Background: To elucidate metabolic changes that occur in diabetes, obesity, and cancer, it is important to understand cellular energy metabolism pathways and their alterations in various cells. Methodology and Principal Findings: Here we describe a technology for simultaneous assessment of cellular energy metabolism pathways. The technology employs a redox dye chemistry specifically coupled to catabolic energy-producing pathways. Using this colorimetric assay, we show that human cancer cell lines from different organ tissues produce distinct profiles of metabolic activity. Further, we show that murine white and brown adipocyte cell lines produce profiles that are distinct from each other as well as from precursor cells undergoing differentiation. Conclusions: This technology can be employed as a fundamental tool in genotype-phenotype studies to determine changes in cells from shared lineages due to differentiation or mutation. © 2011 Bochner et al.


Bochner B.,Biolog Inc. | Gomez V.,Biolog Inc. | Ziman M.,Biolog Inc. | Yang S.,Oak Ridge National Laboratory | Brown S.D.,Oak Ridge National Laboratory
Applied Biochemistry and Biotechnology | Year: 2010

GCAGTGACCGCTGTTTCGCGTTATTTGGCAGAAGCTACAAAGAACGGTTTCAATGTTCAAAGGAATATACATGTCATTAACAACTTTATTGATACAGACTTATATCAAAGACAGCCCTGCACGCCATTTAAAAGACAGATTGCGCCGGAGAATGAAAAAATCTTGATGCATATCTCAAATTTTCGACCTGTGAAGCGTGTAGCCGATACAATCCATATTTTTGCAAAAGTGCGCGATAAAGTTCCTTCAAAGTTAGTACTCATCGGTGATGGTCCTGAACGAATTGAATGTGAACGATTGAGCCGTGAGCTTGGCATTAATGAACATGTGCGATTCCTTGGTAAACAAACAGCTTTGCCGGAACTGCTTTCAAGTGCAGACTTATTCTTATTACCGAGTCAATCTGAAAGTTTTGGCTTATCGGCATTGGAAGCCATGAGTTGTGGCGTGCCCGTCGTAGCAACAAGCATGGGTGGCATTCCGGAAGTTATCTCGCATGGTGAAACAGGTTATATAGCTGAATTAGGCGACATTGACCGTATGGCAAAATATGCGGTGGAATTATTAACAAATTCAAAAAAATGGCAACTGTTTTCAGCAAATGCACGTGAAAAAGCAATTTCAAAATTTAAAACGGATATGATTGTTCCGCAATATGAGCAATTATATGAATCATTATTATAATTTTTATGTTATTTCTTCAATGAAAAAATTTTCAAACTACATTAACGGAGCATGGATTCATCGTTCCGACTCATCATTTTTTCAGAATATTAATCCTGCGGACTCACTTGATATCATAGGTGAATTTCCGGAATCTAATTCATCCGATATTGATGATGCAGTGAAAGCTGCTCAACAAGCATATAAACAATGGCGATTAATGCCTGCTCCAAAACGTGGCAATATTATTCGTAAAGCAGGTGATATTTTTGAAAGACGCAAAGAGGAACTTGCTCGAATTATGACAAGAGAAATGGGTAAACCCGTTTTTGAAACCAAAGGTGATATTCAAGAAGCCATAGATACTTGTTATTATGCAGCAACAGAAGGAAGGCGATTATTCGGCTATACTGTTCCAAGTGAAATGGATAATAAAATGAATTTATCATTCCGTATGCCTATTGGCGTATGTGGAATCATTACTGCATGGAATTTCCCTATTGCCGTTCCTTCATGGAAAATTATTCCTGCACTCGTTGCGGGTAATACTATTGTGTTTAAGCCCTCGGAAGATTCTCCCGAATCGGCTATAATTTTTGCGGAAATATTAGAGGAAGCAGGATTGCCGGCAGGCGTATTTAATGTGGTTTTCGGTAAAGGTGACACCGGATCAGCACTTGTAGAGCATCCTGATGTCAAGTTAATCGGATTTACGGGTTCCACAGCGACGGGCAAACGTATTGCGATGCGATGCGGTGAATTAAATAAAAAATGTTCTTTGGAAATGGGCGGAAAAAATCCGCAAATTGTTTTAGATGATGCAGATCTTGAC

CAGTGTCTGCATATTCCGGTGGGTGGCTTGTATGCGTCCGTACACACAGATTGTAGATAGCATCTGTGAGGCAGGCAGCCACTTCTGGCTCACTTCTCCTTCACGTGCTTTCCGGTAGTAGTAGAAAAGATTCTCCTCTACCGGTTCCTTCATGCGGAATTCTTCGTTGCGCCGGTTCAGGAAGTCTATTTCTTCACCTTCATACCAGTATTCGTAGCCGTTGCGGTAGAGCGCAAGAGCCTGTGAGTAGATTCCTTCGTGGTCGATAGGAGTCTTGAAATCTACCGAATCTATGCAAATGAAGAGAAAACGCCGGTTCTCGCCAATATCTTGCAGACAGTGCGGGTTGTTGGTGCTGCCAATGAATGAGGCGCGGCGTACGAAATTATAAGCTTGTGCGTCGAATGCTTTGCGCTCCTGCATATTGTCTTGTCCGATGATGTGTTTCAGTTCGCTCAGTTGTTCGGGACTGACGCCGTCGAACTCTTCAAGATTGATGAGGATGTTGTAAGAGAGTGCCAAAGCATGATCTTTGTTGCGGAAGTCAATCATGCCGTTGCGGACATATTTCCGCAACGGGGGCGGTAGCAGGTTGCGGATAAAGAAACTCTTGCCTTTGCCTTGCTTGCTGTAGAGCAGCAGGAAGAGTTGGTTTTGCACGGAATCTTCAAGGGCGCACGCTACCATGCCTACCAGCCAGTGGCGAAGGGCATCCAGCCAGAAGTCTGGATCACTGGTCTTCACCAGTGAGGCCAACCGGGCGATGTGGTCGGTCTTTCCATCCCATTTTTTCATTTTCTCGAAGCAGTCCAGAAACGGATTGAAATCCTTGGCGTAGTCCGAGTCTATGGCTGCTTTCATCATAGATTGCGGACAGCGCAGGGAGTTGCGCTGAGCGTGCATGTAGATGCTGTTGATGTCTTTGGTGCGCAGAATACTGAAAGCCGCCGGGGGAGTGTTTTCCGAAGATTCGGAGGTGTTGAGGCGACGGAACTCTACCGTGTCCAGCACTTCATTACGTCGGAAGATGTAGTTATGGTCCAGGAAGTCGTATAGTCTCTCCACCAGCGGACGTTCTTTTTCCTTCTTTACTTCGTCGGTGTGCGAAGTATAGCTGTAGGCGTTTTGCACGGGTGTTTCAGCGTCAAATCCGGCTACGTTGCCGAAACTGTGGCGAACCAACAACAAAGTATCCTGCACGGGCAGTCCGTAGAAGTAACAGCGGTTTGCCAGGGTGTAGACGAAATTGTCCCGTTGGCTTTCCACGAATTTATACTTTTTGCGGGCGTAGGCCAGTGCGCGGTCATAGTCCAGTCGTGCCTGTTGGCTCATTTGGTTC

In this study, we developed a Phenotype MicroArray™ (PM) protocol to profile cellular phenotypes in Zymomonas mobilis, which included a standard set of nearly 2,000 assays for carbon, nitrogen, phosphorus and sulfur source utilization, nutrient stimulation, pH and osmotic stresses, and chemical sensitivities with 240 inhibitory chemicals. We observed two positive assays for C-source utilization (fructose and glucose) using the PM screen, which uses redox chemistry and cell respiration as a universal reporter to profile growth phenotypes in a high-throughput 96-well plate-based format. For nitrogen metabolism, the bacterium showed a positive test results for ammonia, aspartate, asparagine, glutamate, glutamine, and peptides. Z. mobilis appeared to use a diverse array of P-sources with two exceptions being pyrophosphate and tripolyphosphate. The assays suggested that Z. mobilis uses both inorganic and organic compounds as S-sources. No stimulation by nutrients was detected; however, there was evidence of partial inhibition by purines and pyrimidines, NAD, and deferoxamine. Z. mobilis was relatively resistant to acid pH, tolerating a pH down to about 4.0. It also tolerated phosphate, sulfate, and nitrate, but was rather sensitive to chloride and nitrite. Z. mobilis showed resistance to a large number of diverse chemicals that inhibit most bacteria. The information from PM analysis provides an overview of Z. mobilis physiology and a foundation for future comparisons of other wild-type and mutant Z. mobilis strains. © Humana Press 2009.